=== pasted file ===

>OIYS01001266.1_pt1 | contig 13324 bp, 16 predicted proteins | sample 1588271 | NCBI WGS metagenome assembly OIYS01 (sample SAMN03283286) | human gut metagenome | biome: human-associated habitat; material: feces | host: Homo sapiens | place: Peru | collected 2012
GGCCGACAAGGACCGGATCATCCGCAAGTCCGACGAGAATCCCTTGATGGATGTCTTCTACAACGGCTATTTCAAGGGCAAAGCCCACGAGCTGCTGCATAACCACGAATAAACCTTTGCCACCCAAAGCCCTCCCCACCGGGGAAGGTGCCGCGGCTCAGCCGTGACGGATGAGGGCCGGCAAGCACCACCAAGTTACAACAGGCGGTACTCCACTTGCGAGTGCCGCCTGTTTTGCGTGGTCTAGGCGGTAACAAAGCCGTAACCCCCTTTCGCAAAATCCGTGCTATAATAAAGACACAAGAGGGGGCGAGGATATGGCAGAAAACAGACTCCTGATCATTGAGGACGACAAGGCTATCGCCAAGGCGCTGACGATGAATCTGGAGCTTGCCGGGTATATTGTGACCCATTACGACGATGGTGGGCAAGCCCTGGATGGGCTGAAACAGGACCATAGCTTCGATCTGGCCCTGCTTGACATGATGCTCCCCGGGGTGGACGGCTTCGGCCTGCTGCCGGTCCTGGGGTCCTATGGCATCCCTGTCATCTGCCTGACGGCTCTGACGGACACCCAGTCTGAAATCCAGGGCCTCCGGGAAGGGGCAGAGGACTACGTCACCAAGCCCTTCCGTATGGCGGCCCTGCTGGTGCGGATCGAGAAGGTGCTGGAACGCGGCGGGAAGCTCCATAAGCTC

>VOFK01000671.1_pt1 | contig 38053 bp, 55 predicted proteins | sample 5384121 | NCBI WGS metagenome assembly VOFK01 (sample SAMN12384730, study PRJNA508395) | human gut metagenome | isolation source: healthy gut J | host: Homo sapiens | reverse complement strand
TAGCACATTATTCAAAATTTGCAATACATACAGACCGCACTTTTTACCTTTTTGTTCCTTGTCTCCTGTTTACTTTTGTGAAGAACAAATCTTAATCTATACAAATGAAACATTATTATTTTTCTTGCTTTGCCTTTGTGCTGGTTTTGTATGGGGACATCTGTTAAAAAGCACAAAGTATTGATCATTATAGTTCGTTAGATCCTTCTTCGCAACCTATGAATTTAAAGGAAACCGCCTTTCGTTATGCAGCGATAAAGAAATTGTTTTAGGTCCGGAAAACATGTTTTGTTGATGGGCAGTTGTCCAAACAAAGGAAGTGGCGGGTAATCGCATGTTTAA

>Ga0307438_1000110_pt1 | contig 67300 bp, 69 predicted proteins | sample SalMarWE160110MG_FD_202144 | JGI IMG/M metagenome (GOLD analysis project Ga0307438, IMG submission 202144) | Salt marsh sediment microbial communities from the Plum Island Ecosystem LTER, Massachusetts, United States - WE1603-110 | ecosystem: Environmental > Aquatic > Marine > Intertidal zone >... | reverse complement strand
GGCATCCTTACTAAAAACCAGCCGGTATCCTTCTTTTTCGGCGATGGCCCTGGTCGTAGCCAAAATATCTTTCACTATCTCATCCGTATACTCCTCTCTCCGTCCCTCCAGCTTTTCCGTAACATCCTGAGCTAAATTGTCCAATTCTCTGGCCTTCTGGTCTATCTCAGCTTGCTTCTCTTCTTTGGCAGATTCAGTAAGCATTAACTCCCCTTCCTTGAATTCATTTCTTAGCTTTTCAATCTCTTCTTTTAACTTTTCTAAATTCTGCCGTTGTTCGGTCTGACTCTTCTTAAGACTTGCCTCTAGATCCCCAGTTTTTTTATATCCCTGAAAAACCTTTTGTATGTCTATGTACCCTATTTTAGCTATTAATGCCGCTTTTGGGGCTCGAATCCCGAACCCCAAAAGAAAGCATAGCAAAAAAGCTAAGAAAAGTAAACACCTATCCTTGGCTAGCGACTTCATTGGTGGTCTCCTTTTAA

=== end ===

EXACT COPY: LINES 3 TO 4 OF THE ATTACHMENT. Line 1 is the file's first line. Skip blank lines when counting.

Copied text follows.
>VOFK01000671.1_pt1 | contig 38053 bp, 55 predicted proteins | sample 5384121 | NCBI WGS metagenome assembly VOFK01 (sample SAMN12384730, study PRJNA508395) | human gut metagenome | isolation source: healthy gut J | host: Homo sapiens | reverse complement strand
TAGCACATTATTCAAAATTTGCAATACATACAGACCGCACTTTTTACCTTTTTGTTCCTTGTCTCCTGTTTACTTTTGTGAAGAACAAATCTTAATCTATACAAATGAAACATTATTATTTTTCTTGCTTTGCCTTTGTGCTGGTTTTGTATGGGGACATCTGTTAAAAAGCACAAAGTATTGATCATTATAGTTCGTTAGATCCTTCTTCGCAACCTATGAATTTAAAGGAAACCGCCTTTCGTTATGCAGCGATAAAGAAATTGTTTTAGGTCCGGAAAACATGTTTTGTTGATGGGCAGTTGTCCAAACAAAGGAAGTGGCGGGTAATCGCATGTTTAA